Hodgkin lymphoma involving extranodal and nodal head and neck sites: Characteristics and outcomes

Puneeth Iyengar, Ali Mazloom, Ferial Shihadeh, Ghina Berjawi, Bouthaina Dabaja

Research output: Contribution to journalArticle

30 Scopus citations

Abstract

BACKGROUND: Most Hodgkin lymphoma (HL) patients present with disease in nodal regions. However, in a small subset, disease develops in unique anatomic sites such as the head and neck area. This study aims to identify the characteristics and outcomes of patients who develop HL involving extranodal and nodal head and neck sites. METHODS: The authors searched The University of Texas M. D. Anderson Cancer Center's database for HL patients treated between 1967 and 2007 and included those with HL at head and neck sites. They reviewed the records for site of involvement, pathology, treatment, and survival. RESULTS: The authors identified 39 patients with extranodal and nodal HL of the head and neck. Five patients with lymphocyte predominant HL were excluded. Specifically, 10 of 34 patients had disease in the tonsils, 9 in the nasopharynx, 8 in the thyroid, 3 in the parotid, 2 in the adenoids, and 1 each in Waldeyer's ring and nasal antrum. Median age at diagnosis was 31.5 years, average age at diagnosis was 38 years, and 22 of 34 were male; 23 had stage I or II disease. Pathologically, 14 of 34 had the nodular sclerosis subtype, whereas 15 had mixed cellularity. Twenty-nine of 34 had nodal neck disease at presentation. Five of 34 received chemotherapy alone, 5 received radiation alone, and 24 received combination therapy. Twenty-one of 34 received 39.6 gray of external beam radiation. The most commonly used chemotherapy regimens were ABVD (doxorubicin, bleomycin, vinblastine, and dacarbazine) and MOPP (mechlorethamine, vincristine, procarbazine, and prednisone). At last follow-up, 85% were disease-free. CONCLUSIONS: HL of the head and neck is primarily diagnosed as early stage disease of men and of young to middle-aged individuals. Chemotherapy and primary/adjuvant radiotherapy offer excellent local and systemic control. The extent to which nodal disease is present in the neck does not alter outcomes when combined modality therapy is offered. Despite the unique anatomic location of these lesions, standard HL protocols work effectively to promote disease-free survival.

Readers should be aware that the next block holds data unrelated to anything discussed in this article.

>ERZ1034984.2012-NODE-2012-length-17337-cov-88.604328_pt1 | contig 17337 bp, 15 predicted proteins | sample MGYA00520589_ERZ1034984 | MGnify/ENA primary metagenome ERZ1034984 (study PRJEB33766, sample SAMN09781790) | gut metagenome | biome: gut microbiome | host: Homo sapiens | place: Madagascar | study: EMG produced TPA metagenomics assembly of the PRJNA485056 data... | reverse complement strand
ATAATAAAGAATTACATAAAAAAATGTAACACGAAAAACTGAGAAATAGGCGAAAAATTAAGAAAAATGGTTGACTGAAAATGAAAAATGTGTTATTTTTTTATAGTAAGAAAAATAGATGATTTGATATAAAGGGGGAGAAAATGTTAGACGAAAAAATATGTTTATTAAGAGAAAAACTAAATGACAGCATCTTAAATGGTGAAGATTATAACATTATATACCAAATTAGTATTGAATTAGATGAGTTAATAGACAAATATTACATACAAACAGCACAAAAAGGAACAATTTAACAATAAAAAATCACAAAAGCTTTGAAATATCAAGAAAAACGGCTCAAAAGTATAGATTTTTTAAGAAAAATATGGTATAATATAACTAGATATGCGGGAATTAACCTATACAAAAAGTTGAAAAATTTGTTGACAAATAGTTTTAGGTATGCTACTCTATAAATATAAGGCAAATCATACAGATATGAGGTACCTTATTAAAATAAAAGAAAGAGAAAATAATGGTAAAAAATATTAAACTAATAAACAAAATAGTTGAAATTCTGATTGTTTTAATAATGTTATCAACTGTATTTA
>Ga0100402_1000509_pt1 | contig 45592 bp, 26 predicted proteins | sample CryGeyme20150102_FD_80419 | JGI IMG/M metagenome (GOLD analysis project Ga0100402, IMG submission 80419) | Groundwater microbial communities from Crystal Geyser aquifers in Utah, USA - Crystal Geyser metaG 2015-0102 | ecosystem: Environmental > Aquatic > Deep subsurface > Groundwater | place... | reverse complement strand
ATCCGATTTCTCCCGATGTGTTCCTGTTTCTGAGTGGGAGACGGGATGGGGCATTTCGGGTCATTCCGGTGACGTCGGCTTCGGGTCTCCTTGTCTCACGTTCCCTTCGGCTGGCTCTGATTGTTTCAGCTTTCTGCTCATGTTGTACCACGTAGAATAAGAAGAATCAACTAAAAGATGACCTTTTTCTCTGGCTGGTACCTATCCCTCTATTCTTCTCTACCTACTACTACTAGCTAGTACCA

Original languageEnglish (US)
Pages (from-to)3825-3829
Number of pages5
JournalCancer
Volume116
Issue number16
DOIs
StatePublished - Aug 15 2010

Keywords

  • Chemotherapy
  • External beam radiation
  • Head and neck
  • Hodgkin lymphoma

ASJC Scopus subject areas

  • Oncology
  • Cancer Research

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